Mounting the spare usable tread 7) Les Schwab gives the same great service in Meridian, Idaho as in Grants Pass, Oregon. I considered buying four new tires however, Idaho has a SALES TAX, I'll wait and replace the other three tires in Oregon with NO sales tax. I guess I've put a lot more miles on this trailer than I thought I had. We've owned it for 2-1/2 years. 8)I haven't lost my tire changing skills. With Gwen's help, we changed the flat tire and were rolling down the gravel again in 35 minutes. That includes all the time it took to unload both the back hatch to get to the nut to release the spare tire and the front hatch to get to the arm and crank to turn the nut to release the spare tire. 9) It could have been worse, it could have been 110 degrees on the freeway with traffic passing within a few feet at 70 MPH. As it was, only one vehicle passed us on this gravel road at 5 MPH. It was 80 degrees.

We made it back to pavement, State Route 95, which actually passes through Arizona, Nevada, Oregon, and Idaho. The first Idaho town we reached was Marsing. We noticed a car wash with an "RV Bay" and pulled in quickly, no line. It was time to wash off all that Gerber red dust plus the Steens, Birch Creek Ranch and Leslie Gulch gray dust. After $7.50 worth of quarters you had to look pretty hard to see that we had spent so many miles on gravel. Both Gwen and I were pretty wet but, hey, this turned out to be a 97 degree day so we dried quickly.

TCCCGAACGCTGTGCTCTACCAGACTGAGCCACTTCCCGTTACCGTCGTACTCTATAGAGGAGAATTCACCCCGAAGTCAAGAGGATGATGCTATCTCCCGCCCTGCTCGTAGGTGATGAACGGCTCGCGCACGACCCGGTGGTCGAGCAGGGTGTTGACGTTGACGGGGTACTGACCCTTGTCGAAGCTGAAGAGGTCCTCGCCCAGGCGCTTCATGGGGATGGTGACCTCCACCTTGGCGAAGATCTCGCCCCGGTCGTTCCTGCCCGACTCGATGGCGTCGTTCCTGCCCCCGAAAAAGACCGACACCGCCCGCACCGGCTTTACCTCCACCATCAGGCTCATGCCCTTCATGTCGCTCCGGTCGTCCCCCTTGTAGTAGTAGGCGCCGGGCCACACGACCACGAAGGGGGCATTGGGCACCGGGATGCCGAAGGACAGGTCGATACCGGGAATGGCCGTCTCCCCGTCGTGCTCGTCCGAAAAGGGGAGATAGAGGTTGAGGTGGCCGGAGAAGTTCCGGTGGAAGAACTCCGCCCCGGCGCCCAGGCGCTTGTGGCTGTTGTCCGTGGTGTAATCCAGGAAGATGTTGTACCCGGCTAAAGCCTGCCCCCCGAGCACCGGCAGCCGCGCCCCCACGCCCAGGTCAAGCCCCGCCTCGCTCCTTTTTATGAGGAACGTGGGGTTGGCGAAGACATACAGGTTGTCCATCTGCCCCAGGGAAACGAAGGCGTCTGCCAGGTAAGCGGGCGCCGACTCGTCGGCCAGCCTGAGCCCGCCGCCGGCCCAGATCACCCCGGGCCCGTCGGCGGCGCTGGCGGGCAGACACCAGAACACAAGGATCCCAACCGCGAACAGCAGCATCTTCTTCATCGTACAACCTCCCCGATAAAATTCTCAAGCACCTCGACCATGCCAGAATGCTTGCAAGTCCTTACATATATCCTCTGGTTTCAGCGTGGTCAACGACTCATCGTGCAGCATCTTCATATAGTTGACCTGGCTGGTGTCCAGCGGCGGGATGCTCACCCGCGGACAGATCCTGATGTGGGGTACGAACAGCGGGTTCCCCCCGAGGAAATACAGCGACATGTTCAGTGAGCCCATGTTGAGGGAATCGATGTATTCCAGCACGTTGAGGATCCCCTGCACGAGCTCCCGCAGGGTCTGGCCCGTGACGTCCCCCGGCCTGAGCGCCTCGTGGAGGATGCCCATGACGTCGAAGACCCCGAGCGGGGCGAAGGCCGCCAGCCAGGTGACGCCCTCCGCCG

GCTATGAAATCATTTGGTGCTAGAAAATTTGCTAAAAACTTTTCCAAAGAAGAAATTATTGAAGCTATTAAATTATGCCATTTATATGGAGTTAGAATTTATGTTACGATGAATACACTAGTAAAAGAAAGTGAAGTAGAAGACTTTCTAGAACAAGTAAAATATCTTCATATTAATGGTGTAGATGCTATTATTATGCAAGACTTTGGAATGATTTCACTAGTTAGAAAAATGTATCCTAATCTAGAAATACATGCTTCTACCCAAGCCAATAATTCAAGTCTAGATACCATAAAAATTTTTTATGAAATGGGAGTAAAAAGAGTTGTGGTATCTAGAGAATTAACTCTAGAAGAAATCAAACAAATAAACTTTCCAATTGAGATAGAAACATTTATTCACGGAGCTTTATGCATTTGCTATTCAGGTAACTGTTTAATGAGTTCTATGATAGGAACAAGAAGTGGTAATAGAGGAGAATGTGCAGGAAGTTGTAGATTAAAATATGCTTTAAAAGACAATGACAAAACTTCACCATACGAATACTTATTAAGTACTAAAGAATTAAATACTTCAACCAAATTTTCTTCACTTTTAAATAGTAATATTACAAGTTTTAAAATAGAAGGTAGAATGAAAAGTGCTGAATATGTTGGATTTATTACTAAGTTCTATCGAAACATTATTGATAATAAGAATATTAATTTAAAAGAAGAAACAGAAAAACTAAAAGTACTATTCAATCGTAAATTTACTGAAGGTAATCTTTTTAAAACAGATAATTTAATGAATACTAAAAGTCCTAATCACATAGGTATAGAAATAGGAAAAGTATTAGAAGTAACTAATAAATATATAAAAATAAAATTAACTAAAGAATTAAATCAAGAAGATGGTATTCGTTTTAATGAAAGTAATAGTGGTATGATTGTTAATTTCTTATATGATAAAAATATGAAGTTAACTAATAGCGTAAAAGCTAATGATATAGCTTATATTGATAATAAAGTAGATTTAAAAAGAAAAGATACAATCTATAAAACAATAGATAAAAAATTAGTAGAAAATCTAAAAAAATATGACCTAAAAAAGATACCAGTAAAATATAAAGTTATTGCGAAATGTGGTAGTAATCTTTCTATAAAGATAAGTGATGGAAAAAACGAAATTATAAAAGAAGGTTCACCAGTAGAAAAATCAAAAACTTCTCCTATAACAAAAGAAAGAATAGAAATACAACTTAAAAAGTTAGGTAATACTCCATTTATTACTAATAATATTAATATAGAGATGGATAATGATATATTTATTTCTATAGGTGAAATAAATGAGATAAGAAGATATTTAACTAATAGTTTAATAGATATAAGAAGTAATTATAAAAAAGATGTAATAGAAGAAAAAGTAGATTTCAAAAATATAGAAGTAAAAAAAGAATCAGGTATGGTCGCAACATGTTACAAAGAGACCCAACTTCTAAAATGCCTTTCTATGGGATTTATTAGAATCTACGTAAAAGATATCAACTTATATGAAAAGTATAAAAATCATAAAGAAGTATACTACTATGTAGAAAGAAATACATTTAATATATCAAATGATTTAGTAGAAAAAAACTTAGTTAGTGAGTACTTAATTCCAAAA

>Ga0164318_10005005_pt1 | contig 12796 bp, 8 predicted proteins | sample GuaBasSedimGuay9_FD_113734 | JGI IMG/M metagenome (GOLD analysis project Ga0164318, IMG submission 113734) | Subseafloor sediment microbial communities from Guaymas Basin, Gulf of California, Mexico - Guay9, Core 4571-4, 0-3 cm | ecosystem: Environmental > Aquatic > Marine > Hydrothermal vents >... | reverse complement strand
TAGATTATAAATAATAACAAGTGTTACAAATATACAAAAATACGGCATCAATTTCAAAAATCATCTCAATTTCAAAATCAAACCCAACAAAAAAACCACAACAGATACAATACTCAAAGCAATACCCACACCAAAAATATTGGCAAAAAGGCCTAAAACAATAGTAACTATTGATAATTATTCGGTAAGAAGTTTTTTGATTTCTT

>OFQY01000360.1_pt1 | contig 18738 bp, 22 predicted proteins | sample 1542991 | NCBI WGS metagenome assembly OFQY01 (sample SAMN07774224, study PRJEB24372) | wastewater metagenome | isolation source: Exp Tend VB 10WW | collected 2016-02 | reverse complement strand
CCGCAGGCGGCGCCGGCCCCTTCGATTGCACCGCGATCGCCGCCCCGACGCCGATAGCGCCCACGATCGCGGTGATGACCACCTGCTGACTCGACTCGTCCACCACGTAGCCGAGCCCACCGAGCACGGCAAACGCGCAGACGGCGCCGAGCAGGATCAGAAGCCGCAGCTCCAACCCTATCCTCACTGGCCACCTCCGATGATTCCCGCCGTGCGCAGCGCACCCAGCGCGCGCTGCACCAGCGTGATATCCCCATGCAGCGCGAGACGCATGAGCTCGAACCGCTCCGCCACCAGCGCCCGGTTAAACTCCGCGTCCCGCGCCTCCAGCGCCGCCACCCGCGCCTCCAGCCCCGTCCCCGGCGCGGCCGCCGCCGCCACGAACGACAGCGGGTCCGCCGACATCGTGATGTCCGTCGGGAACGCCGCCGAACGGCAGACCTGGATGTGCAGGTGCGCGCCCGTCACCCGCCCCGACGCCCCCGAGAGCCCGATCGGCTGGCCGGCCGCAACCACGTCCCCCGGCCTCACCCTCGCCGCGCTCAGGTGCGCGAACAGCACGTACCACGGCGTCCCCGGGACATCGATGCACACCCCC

Will our flat tire experience stop us from traveling the gravel roads? Nope, not if there is a Gerber, Steens, Birch Creek Ranch, or Leslie Gulch adventure at the other end.

Washing off the eastern Oregon dust

Is this boondocking?
Wednesday, July 15, 2009: Does this look like boondocking to you? We are parked in the Boise Meridian RV Resort, advertised as "Southwestern Idaho's Finest RV Resort". With our Escapee's discount the nightly fee is only $28.42 so a fair price. If you've been following this Webpage long, you know this is NOT our favorite way to "camp". You can see we are crammed between other RVs and parked on gravel. But, their 50 amps of power is rock-solid at 120 volts. We can actually run the air conditioning (which we need badly at 97 degrees outside) and the vacuum at-the-same-time. It's the same experience the Oregon Trail pioneers must have had when they arrived in Oregon and water came from a pump rather than a creek. Also they served a great breakfast this morning for only $4. We haven't had a chance to try their hot tub or swimming pool yet. I have a long to-do list of small repairs (like replacing the large inverter) and cleaning before we leave (note: no more cow poop on the front of the trailer). Gwen did six loads of laundry this morning. Also we are within a half mile of a Winco grocery store (with Home Depot next door). This is a busy place with lots of RVs coming and going. You wouldn't know there was a recession here. Last night, we went to sleep listening to the sound of a hundred RV air conditioners surrounding us. A different sound from what we heard in the eastern Oregon Wilderness.